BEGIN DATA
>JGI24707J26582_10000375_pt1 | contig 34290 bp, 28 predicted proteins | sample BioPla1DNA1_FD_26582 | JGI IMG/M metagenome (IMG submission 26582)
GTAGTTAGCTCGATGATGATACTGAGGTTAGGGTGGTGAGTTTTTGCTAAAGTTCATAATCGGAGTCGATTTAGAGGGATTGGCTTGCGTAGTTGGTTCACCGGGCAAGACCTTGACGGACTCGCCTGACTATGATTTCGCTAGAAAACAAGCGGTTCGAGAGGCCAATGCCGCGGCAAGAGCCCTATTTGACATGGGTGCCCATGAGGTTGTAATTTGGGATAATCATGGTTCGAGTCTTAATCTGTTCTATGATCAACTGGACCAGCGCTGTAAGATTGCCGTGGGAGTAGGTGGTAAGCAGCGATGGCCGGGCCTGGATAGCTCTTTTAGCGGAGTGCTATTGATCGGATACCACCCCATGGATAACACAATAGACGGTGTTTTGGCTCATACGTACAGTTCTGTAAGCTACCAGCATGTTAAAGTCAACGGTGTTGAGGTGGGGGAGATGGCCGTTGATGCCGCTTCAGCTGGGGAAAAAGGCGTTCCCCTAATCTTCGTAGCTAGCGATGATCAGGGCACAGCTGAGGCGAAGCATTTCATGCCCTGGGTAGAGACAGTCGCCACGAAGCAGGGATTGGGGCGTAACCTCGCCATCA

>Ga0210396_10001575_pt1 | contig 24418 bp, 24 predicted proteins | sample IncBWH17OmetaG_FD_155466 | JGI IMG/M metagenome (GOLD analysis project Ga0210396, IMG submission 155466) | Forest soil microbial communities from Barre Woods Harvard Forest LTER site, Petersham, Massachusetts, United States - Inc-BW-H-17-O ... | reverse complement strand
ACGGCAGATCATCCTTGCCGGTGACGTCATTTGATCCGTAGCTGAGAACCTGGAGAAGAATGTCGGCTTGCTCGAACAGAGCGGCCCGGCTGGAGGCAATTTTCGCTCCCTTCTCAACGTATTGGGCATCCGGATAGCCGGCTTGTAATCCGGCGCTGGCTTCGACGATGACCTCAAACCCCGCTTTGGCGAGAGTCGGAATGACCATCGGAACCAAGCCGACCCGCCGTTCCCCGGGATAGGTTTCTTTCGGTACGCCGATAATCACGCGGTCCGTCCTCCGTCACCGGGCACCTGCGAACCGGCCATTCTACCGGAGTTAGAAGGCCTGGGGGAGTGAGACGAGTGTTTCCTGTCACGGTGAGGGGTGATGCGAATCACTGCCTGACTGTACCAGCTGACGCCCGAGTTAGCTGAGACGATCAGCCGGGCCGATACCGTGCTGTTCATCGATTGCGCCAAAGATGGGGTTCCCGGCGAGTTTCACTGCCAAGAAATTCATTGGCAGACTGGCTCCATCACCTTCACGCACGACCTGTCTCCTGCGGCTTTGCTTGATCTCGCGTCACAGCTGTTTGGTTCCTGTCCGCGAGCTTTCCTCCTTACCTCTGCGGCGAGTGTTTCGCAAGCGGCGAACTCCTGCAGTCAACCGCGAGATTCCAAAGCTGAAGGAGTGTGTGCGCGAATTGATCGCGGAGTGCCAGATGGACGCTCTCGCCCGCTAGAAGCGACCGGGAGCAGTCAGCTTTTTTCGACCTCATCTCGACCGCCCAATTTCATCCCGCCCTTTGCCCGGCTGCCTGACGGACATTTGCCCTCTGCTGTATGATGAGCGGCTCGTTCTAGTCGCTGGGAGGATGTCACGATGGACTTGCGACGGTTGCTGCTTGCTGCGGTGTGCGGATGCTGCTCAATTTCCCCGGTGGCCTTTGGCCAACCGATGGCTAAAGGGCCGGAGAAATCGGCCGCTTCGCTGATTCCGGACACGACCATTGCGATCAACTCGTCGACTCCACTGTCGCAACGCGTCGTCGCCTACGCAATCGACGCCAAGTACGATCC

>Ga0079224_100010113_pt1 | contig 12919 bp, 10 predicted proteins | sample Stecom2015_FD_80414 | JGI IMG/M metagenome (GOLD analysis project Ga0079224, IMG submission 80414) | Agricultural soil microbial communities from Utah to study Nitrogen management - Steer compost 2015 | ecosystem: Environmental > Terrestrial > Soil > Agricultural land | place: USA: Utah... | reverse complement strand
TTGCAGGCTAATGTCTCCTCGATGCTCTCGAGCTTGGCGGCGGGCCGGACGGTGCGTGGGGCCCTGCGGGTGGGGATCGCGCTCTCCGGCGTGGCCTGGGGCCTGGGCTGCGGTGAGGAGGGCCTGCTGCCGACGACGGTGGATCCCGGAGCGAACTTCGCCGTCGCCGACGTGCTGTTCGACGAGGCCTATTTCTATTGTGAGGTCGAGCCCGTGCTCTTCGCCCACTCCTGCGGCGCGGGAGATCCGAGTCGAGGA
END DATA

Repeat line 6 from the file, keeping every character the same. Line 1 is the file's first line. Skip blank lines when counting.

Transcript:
TTGCAGGCTAATGTCTCCTCGATGCTCTCGAGCTTGGCGGCGGGCCGGACGGTGCGTGGGGCCCTGCGGGTGGGGATCGCGCTCTCCGGCGTGGCCTGGGGCCTGGGCTGCGGTGAGGAGGGCCTGCTGCCGACGACGGTGGATCCCGGAGCGAACTTCGCCGTCGCCGACGTGCTGTTCGACGAGGCCTATTTCTATTGTGAGGTCGAGCCCGTGCTCTTCGCCCACTCCTGCGGCGCGGGAGATCCGAGTCGAGGA